The second part of the independent review of drugs led by Dame Carol Black has been published with leading homelessness charity St Mungo’s hailing it as “significant and comprehensive”.
Published last week (Thursday 8 July), the report entitled ‘Review of Drugs Part Two: Prevention, Treatment and Recovery’ outlines recommendations to both national and local Government and the Academy of Medical Royal Colleges to help them reduce demand for illegal drugs by examining drug prevention, treatment and recovery, whilst also recognising the link between mental health, drug problems and homelessness.
The second part followed the initial review, published in February 2020.
Dame Black – along with her advisory panel which included a member from St Mungo’s – has made 32 recommendations including advising the Government to:
- Establish a central Drugs Unit which would hold all government departments to account
- Invest an additional £552 million by the end of year five of the programme to the treatment system for drug use through the Department of Health and Social Care, and an additional £15 million in employment support through the Department for Work and Pensions
- Ring-fence the money provided to local authorities so that it can only be spent on treatment services, employment services and housing support for people dependent on drugs
- Require local authorities, as a condition of funding, to work with health, housing and employment support and criminal justice partners to develop a joint needs assessment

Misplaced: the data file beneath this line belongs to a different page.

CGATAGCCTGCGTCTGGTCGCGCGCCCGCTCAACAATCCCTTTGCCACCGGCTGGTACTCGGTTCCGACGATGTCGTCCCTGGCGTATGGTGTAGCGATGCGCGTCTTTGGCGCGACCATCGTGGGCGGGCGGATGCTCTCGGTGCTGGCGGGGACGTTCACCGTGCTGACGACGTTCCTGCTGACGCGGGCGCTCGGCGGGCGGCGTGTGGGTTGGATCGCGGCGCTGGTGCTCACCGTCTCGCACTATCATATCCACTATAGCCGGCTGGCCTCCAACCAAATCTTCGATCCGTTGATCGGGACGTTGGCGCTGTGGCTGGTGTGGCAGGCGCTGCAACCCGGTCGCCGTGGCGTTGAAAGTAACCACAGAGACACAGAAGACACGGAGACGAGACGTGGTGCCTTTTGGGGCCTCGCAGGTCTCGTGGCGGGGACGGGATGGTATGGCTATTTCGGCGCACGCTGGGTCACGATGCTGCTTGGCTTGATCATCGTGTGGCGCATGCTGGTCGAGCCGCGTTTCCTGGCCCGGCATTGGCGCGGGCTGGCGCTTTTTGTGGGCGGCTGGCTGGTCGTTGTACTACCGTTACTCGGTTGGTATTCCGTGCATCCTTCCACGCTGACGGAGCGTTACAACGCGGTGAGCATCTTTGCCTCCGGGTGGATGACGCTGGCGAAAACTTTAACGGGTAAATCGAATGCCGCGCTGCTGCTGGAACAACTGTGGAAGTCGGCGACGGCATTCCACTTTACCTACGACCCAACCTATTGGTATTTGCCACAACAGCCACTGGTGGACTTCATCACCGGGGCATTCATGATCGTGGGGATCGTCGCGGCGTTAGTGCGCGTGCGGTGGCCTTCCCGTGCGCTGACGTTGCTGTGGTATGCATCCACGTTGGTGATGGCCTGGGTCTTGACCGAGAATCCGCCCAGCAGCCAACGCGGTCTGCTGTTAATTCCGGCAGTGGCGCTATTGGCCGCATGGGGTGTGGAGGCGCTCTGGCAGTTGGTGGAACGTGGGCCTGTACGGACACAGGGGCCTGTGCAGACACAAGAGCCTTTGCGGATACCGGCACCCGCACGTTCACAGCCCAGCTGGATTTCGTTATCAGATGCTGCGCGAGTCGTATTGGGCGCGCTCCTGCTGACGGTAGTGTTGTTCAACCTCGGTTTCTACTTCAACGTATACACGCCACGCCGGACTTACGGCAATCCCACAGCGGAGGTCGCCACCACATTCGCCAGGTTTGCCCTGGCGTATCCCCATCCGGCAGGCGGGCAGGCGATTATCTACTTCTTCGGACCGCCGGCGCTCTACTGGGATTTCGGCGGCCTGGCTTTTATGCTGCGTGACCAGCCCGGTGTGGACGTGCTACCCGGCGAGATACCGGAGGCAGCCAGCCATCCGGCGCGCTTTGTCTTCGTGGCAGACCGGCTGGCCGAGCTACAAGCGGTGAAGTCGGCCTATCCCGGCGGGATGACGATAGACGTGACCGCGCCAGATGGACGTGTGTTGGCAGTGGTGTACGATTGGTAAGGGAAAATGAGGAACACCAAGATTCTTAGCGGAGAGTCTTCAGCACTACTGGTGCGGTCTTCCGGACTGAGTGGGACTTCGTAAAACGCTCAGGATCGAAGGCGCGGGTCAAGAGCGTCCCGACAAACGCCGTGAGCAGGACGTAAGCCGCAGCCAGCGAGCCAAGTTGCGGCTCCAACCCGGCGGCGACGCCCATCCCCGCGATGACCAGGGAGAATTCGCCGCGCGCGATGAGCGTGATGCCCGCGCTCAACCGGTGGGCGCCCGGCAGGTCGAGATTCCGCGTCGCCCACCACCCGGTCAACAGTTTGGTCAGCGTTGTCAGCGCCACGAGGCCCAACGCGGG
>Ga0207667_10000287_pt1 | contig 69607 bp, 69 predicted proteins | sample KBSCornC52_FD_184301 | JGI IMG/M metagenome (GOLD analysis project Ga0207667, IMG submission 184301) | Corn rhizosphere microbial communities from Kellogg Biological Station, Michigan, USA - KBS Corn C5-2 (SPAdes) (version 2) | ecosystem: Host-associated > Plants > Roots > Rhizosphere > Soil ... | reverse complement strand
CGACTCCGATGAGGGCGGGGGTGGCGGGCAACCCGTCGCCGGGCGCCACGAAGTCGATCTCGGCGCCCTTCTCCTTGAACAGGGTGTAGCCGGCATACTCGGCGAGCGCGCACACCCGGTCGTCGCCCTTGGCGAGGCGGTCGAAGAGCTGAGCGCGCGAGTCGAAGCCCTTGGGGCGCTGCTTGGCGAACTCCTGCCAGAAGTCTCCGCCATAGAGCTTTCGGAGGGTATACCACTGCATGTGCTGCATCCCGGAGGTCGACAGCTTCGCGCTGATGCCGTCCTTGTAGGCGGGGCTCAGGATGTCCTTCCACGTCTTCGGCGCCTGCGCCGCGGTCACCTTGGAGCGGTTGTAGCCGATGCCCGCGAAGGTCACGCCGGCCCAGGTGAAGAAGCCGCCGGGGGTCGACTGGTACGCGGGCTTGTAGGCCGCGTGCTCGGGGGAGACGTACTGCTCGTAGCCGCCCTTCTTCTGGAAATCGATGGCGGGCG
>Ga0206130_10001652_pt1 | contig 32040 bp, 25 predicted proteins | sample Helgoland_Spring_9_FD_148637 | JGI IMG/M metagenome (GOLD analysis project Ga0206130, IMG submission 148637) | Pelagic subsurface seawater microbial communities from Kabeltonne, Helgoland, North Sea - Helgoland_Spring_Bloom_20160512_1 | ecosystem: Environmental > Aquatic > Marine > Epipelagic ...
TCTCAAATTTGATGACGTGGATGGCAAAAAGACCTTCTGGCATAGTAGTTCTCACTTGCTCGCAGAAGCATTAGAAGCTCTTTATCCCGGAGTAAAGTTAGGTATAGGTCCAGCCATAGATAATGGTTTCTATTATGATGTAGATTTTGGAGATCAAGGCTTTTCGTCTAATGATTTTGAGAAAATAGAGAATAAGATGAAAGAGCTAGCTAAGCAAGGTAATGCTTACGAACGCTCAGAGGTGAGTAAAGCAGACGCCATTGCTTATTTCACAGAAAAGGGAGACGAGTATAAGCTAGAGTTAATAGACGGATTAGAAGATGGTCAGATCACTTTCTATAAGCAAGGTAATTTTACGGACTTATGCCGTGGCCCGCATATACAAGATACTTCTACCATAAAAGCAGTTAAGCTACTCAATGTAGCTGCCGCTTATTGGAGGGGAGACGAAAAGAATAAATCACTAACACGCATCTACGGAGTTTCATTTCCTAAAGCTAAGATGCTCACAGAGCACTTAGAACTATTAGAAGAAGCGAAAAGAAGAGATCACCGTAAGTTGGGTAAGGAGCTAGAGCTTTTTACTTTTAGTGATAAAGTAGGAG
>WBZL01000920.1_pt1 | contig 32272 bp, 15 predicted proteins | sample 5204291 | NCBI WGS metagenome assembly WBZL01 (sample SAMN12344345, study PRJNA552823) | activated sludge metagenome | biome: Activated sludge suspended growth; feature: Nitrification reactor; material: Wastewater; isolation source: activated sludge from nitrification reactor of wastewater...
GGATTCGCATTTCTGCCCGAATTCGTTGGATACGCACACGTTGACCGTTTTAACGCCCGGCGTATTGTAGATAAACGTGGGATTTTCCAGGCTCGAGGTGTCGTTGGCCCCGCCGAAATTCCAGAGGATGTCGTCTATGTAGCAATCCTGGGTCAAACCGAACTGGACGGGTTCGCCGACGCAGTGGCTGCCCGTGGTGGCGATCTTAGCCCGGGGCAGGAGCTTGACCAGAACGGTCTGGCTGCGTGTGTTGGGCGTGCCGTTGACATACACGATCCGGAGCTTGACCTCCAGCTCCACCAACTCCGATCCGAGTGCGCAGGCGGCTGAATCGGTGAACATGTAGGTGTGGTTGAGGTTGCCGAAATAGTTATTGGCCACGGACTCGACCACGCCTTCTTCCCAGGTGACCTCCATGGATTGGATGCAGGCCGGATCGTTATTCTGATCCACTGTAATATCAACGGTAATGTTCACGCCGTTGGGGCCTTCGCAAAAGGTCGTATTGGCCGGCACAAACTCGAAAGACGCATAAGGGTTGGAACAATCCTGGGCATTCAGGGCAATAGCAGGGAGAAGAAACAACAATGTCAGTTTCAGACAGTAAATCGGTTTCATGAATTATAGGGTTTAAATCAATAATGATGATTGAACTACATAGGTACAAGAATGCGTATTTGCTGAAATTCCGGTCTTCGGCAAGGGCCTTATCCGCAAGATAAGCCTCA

- Ensure Ministry for Housing, Communities and Local Government and Department for Health and Social Care work together to gain better understanding of the types and levels of housing-related need among people with a substance misuse problem
St Mungo’s Chief Executive Steve Douglas CBE said: “This is a significant piece of work which has drawn on evidence from many different sectors, and we thank Dame Black and her team for this comprehensive report and detailed recommendations which include several issues we highlighted in our submission, including the need for integrated and collaborative working across services, aided by a move towards joint commissioning and responsibility shared across Government departments.
“And it is good to see the Government has already acted on one of the recommendations and announced it will introduce a cross cutting drugs unit. I hope this is not the only recommendation it implements.”
Mr Douglas continued: “Our own research shows that health and homelessness are inextricably linked and we know that sadly, far too many people who are experiencing homelessness die every year due to drug misuse.
“As our Knocked Back research evidences, this can be prevented where appropriate support services are available, such as ones that treat homelessness, mental health and drug misuse at the same time, rather than as individual issues. And we have seen how effective this approach can be over the last 15 months through the Everyone In initiative.”
The report publication comes weeks before the interim findings of the Kerslake Commission on Homelessness and Rough Sleeping will be published.
Chaired by Lord Kerslake the independent Commission will look at what lessons can be learned from the response to the pandemic.
Mr Douglas, who is advising the Commission, said: “This report will certainly feed into the work of the Commission, which has the remit to understand what made the response to rough sleeping so effective during the pandemic.
“It is reassuring to see that the Housing Committee and the Commission are aligned in the belief that if we do take the learning and are bold, the Government’s commitment to ending rough sleeping can be achieved.”